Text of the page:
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Vatican scoffs at Taiwan, Hong Kong pullout rumors

Denies transfer of heads of missions is a precursor to establishing diplomatic ties with Beijing'

Vatican scoffs at Taiwan, Hong Kong pullout rumors

Bishop Stephen Chow of Hong Kong waves to church members after the Episcopal Ordination as bishop on December 4, 2021, in Hong Kong’s Cathedral of the Immaculate Conception. (Photo by Bertha WANG / AFP)

Published: February 11, 2022 03:42 AM GMT

Updated: February 11, 2022 03:48 AM GMT

The Vatican has dismissed suggestions in the media that it recently pulled its representatives out of Hong Kong and Taiwan as part of Holy See preparations for establishing diplomatic ties with China.

Monsignor Javier Herrera Corona, the Holy See's representative in Hong Kong, dismissed the explanation as mere speculation.

It was announced by the Vatican on Feb. 5 that he was being reassigned as apostolic nuncio to Congo.

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That news came five days after the Vatican announced the transfer of its Taiwan representative Monsignor Araldo Catalan to Rwanda.

“These are regular transfers,” Monsignor Javier told UCA News on Feb. 8.

Reading more meaning into them is “purely media speculation without any basis,” he added.

The transfer “was expected … because I have completed six years,” Monsignor Javier said adding the same was true of the mission in Taiwan.

“The mission in Hong Kong is not closed. Taiwan is also not folding,”  the Vatican diplomat said. New heads of these missions can be “expected within three months,” he said.

Observers say the Holy See’s diplomatic links with Taiwan continue to be a hindrance to the Vatican establishing formal diplomatic relations with China.

Beijing considers Taiwan as a breakaway province, not as an independent nation.

What is officially known as the Apostolic Nunciature to China is the Holy See’s diplomatic mission to Taiwan, officially called the Republic of China. In other words, the Vatican cannot maintain a mission in Taiwan if it wants to open one on the Chinese mainland.

In the past year, China has also tightened its grip over Hong Kong, crushing a pro-democracy movement there with a sweeping new security law that criminalized all activities that challenge Chinese rule on the island.

China now considers Hong Kong fully as part of its territory. Under the changed circumstances a Holy See Mission in Hong Kong would be superfluous if one comes up in the communist-ruled People’s Republic of China.

'Last of the least objective'

Monsignor Javier categorically “ruled out” that the transfers have anything to do with Vatican activities in China.

Establishing a diplomatic mission in China would be “the last of the least objectives” of the Holy See, said the monsignor.

Speculation about a Vatican mission in China also stems from a two-year experimental agreement China and the Vatican signed in September 2018.

The agreement allowed the Vatican and China to jointly appoint Catholic bishops in the communist country. It was renewed for another two years and expires this October.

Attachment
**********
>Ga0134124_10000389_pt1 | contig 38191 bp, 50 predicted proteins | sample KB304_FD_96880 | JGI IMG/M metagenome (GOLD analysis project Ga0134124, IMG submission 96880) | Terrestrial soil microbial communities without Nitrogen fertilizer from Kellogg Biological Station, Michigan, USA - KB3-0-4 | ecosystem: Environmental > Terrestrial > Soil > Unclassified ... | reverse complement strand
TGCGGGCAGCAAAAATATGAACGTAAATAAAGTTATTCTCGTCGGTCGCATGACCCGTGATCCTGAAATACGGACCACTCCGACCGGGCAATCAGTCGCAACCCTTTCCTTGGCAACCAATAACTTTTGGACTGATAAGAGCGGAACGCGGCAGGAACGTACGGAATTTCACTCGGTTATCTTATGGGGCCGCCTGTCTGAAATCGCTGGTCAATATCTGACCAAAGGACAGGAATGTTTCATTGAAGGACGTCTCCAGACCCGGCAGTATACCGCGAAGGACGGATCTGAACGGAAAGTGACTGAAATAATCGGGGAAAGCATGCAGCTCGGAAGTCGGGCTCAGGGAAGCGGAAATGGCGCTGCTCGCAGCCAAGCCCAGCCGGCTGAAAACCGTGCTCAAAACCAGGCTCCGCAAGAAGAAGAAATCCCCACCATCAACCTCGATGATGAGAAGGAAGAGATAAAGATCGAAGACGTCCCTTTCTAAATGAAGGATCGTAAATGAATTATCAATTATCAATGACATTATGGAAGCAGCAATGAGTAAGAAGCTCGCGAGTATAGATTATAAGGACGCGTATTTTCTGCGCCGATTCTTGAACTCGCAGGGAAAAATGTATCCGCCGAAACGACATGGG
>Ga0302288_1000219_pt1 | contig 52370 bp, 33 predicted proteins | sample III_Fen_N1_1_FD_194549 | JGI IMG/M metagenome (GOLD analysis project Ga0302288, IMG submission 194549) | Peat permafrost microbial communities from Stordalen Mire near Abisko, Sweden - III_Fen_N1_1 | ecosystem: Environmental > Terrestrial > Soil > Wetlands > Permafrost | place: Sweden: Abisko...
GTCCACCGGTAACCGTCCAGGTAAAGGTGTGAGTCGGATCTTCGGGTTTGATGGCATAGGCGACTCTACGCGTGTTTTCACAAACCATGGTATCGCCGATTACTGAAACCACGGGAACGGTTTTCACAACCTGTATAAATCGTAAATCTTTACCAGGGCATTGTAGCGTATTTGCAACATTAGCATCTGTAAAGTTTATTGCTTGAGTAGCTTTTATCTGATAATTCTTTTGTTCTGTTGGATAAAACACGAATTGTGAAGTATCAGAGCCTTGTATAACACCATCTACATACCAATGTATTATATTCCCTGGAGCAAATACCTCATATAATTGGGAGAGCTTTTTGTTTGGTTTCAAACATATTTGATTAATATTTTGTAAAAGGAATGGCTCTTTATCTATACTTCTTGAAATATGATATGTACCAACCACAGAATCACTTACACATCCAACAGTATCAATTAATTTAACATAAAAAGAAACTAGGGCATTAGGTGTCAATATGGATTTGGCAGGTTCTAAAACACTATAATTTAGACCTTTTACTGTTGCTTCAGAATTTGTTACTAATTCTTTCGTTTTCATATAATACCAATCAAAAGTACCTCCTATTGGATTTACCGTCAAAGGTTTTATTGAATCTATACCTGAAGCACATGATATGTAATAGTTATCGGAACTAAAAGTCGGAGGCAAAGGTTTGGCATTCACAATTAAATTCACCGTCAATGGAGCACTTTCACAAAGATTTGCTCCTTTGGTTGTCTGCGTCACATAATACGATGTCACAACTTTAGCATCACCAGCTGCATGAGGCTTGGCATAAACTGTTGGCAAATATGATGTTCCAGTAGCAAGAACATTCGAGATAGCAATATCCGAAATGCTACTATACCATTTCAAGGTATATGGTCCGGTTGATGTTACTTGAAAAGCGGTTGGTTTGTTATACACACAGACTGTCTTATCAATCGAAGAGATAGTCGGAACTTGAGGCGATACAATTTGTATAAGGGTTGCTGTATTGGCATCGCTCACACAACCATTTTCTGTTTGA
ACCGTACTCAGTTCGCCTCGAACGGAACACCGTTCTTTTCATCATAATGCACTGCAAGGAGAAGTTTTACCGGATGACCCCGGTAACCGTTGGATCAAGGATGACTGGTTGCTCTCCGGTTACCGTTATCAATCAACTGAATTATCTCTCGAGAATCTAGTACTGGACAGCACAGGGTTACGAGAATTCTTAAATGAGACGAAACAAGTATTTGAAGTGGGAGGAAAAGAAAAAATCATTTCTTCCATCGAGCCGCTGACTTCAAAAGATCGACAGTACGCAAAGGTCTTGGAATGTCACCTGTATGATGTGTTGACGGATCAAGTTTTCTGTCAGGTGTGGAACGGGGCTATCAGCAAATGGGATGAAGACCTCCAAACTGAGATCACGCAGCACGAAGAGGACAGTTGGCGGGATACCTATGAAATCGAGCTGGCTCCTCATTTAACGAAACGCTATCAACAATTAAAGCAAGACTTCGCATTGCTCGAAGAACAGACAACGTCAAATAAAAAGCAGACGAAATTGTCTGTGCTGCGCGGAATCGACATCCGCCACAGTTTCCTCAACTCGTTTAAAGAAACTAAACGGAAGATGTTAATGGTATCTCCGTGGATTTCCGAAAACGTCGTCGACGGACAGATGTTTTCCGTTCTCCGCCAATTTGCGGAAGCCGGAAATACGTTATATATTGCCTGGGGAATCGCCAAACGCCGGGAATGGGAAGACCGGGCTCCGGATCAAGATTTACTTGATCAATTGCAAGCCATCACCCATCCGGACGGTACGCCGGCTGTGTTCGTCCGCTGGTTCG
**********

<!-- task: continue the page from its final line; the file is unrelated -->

Some suspect a Vatican mission in China could be the natural progression of the agreement, whose contents have not been officially published.

The Vatican’s objective in this agreement with China “is not diplomatic … It is pastoral,” Monsignor Javier said.

He said the Vatican wants to “normalize the situation” of the Church in China so that “it can offer pastoral care to” Catholics there.

An estimated 10 million Catholics in China have been split into two camps — one accepting state-appointed bishops and the other accepting only Vatican-appointed bishops. The latter is known as the underground church.

Since the agreement was signed the Vatican has worked to regularize the appointment of bishops and encouraged those in the underground church to join the camp functioning under state-appointed bishops.

However, the division continues with several underground groups refusing to join the main church, although there are no “dogmatic differences” between them.

Monsignor Javier said what blocks Catholics in the underground church is a psychological barrier resulting from being suddenly asked to change their five-decades-old perception of the state-run Church.

Since 1951 when China-Vatican diplomatic ties were broken, orthodox Chinese Catholics have viewed it sinful to be part of a church, which is controlled by appointees of the communist government.

The change came suddenly. It is hard for Chinese Catholics to accept that the Vatican and the communist government are collaborating in appointing bishops, Monsignor Javier said.

“Then there is also no positive action” from the government to encourage Catholics to leave the underground church, the Vatican official said.

Ever since the Sino-Vatican agreement was signed, underground Catholic leaders have complained about the government destroying their churches, arresting and intimidating them, and forcing their priests to join the state-recognized church.

However, the underground church is “becoming thinner and thinner” the Monsignor said.

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